In a time of high inflation, if one can pay the same amount later it makes sense to do so, because inflation means that some quantity of money is worth less in the future.
Consider a common payment structure offered by one of the newish buy-now-pay-later companies, which offers a split payment without charging interest.
For a purchase of value 1, repayments are:
- $\frac 13$ at the time
- $\frac 13$ 1 month later
- $\frac 13$ 2 months later
Let’s assume that payments are made with a credit card where the balance is paid at the end of a given month. On average, spending will be in the middle of the month, and so we can assume the balance is on credit for half a month. We then have:
- $\frac 13$ 1/2 a month later
- $\frac 13$ after 1 1/2 months
- $\frac 13$ after 2 1/2 months
Assuming inflation at 8%, how much would we save?
Our discount rate is $(\frac{1}{1+r}) ^ {t/12}$ where $r$ is rate of inflation and $t$ is time period to in months, so the present value of our payments become:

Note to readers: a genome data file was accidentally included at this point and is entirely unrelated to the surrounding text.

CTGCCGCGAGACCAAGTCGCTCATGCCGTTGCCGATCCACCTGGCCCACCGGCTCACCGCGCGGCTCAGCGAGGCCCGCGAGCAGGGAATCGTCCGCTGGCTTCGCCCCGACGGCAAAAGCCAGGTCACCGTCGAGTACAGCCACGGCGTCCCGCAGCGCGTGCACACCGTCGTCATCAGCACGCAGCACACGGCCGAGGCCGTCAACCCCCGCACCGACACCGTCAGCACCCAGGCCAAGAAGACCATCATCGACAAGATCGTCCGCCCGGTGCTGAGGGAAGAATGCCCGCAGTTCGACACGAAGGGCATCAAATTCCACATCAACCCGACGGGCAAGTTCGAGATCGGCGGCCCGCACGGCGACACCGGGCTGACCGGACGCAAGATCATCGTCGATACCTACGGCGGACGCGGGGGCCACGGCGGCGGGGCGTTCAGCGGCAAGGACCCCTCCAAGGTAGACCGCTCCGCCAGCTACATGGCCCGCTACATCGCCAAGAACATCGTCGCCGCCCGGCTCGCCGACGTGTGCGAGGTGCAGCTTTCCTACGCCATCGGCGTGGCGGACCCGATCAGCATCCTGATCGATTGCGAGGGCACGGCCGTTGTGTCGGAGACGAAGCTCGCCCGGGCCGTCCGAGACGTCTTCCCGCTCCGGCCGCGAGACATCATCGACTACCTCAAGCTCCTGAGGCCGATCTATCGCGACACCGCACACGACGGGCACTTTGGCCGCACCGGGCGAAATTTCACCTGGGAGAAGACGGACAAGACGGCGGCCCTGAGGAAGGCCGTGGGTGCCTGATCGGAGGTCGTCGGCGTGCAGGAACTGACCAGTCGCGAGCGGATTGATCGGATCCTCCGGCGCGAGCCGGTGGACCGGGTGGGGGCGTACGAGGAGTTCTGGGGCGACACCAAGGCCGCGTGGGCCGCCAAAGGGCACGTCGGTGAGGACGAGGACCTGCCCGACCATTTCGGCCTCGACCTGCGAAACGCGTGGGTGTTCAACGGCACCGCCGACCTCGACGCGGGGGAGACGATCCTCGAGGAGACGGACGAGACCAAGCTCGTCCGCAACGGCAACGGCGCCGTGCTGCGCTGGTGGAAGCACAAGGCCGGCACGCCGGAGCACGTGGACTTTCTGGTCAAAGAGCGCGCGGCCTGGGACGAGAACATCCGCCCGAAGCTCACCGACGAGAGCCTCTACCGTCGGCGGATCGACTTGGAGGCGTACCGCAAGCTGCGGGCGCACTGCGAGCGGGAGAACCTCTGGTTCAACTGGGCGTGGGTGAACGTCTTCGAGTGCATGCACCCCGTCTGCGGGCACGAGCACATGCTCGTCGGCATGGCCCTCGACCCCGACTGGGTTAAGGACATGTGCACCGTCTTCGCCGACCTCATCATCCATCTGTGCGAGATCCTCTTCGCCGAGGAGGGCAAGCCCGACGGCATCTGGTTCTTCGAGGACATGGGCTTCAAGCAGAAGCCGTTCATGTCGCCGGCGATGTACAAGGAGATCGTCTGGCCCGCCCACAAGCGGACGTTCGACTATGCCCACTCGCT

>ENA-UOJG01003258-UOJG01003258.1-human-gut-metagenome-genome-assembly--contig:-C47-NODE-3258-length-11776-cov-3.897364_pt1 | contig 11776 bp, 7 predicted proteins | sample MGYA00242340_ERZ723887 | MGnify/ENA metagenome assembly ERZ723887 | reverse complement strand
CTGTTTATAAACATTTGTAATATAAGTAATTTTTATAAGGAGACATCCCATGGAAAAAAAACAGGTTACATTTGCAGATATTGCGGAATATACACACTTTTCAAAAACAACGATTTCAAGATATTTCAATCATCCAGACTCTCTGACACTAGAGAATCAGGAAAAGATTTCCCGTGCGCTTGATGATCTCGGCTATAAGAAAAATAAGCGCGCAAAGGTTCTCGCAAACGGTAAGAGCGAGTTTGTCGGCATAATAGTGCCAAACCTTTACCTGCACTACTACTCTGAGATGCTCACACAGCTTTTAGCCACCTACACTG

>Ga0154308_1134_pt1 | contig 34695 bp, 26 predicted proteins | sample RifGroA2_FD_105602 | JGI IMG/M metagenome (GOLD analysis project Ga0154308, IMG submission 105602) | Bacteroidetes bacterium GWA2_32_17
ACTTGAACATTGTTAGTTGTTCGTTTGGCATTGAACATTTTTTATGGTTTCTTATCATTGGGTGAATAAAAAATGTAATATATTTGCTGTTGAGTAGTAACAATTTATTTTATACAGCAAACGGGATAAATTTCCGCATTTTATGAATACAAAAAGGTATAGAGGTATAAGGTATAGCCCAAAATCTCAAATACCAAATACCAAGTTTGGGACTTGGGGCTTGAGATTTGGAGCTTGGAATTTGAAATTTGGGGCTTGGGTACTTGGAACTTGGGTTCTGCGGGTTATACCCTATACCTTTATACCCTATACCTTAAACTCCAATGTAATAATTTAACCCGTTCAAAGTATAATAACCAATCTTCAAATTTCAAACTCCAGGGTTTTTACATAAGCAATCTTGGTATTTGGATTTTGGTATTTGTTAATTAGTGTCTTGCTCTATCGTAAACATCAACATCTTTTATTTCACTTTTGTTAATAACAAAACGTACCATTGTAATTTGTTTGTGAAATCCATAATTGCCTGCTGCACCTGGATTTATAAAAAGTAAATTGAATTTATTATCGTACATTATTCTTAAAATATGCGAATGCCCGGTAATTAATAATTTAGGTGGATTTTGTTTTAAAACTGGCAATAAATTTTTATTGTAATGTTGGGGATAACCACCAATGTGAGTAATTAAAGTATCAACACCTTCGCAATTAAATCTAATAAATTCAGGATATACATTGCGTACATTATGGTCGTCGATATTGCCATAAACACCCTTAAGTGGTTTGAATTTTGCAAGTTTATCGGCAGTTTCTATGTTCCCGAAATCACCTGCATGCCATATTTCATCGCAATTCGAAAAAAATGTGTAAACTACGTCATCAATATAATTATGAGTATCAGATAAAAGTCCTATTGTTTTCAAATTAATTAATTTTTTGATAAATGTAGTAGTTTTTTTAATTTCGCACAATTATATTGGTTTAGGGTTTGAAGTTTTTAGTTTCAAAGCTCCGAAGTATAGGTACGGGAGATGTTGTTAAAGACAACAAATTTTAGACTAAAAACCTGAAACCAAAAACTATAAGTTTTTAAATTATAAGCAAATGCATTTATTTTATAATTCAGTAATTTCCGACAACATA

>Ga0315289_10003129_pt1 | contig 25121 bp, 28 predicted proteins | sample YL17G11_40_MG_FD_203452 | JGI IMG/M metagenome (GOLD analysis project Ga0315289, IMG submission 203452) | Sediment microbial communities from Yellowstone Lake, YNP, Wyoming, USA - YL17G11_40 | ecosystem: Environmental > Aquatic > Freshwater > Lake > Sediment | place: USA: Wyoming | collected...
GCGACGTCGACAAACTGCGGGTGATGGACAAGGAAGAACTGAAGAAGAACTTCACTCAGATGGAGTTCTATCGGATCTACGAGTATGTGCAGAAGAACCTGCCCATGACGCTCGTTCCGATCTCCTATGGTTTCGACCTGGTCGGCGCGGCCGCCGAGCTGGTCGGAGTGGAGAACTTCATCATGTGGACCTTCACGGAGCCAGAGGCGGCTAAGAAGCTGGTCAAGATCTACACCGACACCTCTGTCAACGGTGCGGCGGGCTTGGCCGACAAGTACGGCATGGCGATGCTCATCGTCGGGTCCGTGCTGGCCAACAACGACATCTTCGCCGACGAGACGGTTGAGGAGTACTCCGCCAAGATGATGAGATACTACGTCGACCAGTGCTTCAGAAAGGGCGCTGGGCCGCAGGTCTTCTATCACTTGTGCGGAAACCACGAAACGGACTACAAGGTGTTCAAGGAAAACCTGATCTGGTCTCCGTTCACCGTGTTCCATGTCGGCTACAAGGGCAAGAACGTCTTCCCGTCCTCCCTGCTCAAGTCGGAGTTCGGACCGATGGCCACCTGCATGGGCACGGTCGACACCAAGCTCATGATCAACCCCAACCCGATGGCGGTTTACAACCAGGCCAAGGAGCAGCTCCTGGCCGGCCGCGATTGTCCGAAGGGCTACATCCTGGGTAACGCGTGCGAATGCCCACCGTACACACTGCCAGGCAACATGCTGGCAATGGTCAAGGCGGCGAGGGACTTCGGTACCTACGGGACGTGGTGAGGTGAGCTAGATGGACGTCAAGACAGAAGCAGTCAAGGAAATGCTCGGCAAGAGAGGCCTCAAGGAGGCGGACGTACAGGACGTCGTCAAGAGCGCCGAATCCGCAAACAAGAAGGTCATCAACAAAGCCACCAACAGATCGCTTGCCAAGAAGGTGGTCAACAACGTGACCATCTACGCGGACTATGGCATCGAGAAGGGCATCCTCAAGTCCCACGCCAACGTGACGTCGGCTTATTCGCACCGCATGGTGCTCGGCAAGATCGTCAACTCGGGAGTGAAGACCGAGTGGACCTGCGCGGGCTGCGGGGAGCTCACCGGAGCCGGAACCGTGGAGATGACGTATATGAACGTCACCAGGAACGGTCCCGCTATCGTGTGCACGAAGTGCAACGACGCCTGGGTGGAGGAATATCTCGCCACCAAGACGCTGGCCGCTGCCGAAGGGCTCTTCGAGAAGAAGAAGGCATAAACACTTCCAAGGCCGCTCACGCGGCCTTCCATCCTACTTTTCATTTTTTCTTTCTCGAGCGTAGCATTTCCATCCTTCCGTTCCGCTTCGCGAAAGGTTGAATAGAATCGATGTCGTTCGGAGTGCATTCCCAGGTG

- $\frac13 \times (\frac{1}{1.08}) ^ {0.5/12}$
- $\frac13 \times (\frac{1}{1.08}) ^ {1.5/12}$
- $\frac13 \times (\frac{1}{1.08}) ^ {2.5/12}$
Or, spreadsheet-style:
Payment | Timing (months) | Discount rate | Present value | |
---|---|---|---|---|
First payment | 33.3 | D+0.5 | 0.9968 | 33.2 |
Second payment | 33.3 | D+1.5 | 0.9904 | 33.0 |
Third payment | 33.3 | D+2.5 | 0.9841 | 32.8 |
Sum | 100 | 99.0 | ||
Implied discount | 1.0% |
Clearly, if at any point one pays interest this does not work. But if one can avoid that, it becomes a 1% discount on the price of consumer goods, and so it makes sense to do that if you can.
And so if the consumer can pay these charges without recourse to credit with interest, and they are rational, they will do this.
Homo economicus could very well then lead to more articles along the lines of Klarna and fintech peers fuel fears of fresh wave of retail debt in the FT.